March 29 (Bloomberg) -- Mizuho Financial Group Inc. and JPMorgan Chase & Co. are among about 20 banks and their affiliates that must face an investor lawsuit accusing them of manipulating benchmark interest rates.
U.S. District Judge George Daniels in Manhattan said in a decision yesterday that the investor, who alleges losses from short positions on euroyen Tibor futures contracts, can proceed against all the banks with his claim under the Commodity Exchange Act for price manipulation and aiding and abetting.
The investor, Jeffrey Laydon, who seeks to represent other investors in a group lawsuit, or class action, said in an amended complaint last year that the banks conspired to fix the euroyen Tokyo interbank offered rate and the London interbank offered rate for the yen.
Regulators around the world have been probing whether firms colluded to manipulate interest-rate benchmarks including Libor, which affects more than $300 trillion of securities worldwide. Financial institutions have paid about $6 billion so far to resolve criminal and civil claims in the U.S. and Europe that they manipulated benchmark interest rates.
The probes have have led to fines and settlements for lenders including Royal Bank of Scotland Group Plc, Barclays Plc, UBS AG and Rabobank Groep.
The Federal Deposit Insurance Corp. this month sued Bank of America Corp., Citigroup Inc., and Credit Suisse Group AG, among 16 of the world’s biggest banks, for alleged manipulating the Libor from 2007 to 2011.
Riichirou Tanaka, a spokesman for Chiyoda-Ku, Japan-based Mizuho, declined to comment on yesterday’s ruling. Joe Evangelisti, a spokesman for New York-based JPMorgan, didn’t immediately respond to an e-mail after regular business hours yesterday seeking comment on it.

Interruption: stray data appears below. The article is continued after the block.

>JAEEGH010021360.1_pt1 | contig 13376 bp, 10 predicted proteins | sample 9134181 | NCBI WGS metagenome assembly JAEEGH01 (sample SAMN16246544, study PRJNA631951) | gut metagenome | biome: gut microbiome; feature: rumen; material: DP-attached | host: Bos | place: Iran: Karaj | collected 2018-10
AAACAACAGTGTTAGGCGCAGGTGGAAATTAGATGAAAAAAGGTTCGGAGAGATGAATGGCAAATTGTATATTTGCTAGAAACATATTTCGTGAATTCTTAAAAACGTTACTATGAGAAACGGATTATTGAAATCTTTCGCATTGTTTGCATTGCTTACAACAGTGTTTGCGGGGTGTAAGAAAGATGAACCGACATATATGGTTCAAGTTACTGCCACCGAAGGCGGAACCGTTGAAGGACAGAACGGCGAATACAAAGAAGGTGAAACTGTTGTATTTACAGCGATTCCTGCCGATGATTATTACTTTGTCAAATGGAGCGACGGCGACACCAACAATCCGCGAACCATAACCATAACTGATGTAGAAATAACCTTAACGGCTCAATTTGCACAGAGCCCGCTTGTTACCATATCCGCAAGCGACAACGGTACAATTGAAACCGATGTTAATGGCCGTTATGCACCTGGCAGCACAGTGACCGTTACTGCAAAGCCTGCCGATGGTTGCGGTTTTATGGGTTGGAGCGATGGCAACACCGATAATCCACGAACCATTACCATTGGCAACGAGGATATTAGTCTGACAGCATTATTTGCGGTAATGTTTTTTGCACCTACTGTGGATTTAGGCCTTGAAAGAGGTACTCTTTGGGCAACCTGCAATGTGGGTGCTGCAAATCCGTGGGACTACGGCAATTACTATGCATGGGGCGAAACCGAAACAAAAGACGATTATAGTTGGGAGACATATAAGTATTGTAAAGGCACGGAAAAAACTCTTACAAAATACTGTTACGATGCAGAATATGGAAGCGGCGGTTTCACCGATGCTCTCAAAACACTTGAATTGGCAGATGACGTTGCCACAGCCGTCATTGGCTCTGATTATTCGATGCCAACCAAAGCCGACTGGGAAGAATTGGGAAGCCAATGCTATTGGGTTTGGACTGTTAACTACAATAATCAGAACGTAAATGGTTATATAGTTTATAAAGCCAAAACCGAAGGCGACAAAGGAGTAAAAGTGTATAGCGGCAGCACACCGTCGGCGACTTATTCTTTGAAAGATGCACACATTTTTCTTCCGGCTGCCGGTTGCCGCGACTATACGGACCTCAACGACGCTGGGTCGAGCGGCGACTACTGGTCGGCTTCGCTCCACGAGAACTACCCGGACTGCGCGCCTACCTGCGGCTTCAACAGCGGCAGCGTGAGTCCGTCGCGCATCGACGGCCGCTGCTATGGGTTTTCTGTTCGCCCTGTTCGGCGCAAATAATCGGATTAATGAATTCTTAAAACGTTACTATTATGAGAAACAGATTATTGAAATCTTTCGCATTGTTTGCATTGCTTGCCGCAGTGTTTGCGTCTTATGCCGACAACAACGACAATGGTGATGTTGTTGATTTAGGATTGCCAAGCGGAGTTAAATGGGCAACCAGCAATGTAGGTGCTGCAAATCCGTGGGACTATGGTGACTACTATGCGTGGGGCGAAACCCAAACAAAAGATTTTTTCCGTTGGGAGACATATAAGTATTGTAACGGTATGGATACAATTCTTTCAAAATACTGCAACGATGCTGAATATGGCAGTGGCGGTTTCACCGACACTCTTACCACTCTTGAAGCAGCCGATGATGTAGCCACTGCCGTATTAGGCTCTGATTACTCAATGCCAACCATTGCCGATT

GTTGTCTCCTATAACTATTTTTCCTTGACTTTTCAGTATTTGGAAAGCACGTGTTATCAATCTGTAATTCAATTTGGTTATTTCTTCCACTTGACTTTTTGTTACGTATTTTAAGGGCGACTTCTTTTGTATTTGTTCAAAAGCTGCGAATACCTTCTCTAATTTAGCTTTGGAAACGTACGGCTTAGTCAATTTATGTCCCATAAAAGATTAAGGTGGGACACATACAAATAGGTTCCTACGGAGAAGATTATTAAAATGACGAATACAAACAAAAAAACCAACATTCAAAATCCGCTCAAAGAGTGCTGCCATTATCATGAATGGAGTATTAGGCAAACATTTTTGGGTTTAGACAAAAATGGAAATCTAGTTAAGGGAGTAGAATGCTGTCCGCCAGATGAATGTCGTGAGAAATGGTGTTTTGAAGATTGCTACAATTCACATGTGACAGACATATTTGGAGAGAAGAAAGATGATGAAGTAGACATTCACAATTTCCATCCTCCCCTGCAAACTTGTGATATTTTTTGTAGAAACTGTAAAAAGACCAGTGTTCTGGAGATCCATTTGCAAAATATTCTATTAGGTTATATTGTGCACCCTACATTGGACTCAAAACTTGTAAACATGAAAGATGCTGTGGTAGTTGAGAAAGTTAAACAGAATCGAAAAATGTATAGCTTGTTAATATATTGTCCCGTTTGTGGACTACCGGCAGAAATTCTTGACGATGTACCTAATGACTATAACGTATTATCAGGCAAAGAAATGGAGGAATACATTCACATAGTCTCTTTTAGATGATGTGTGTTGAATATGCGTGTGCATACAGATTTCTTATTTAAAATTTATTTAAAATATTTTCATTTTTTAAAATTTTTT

The Tokyo interbank offered rate, or Tibor, is set by the Japanese Bankers Association based on submissions from 15 banks for yen and 14 lenders for euroyen Tibor, according to the industry group’s website.
The association said last year it will revise rules for Tibor and put them in a code of conduct that banks must observe when making submissions.
RBS’s local brokerage head resigned in April last year after Japan’s financial regulator ordered the unit to improve operations following attempts to manipulate benchmark rates. The Financial Services Agency told New York-based Citigroup and Zurich-based UBS to suspend trading linked to Libor and Tibor in January 2012 after finding that employees tried to influence benchmark rates.
The case is Laydon v. Mizuho Bank Ltd., 12-03419, U.S. District Court, Southern District of New York (Manhattan).
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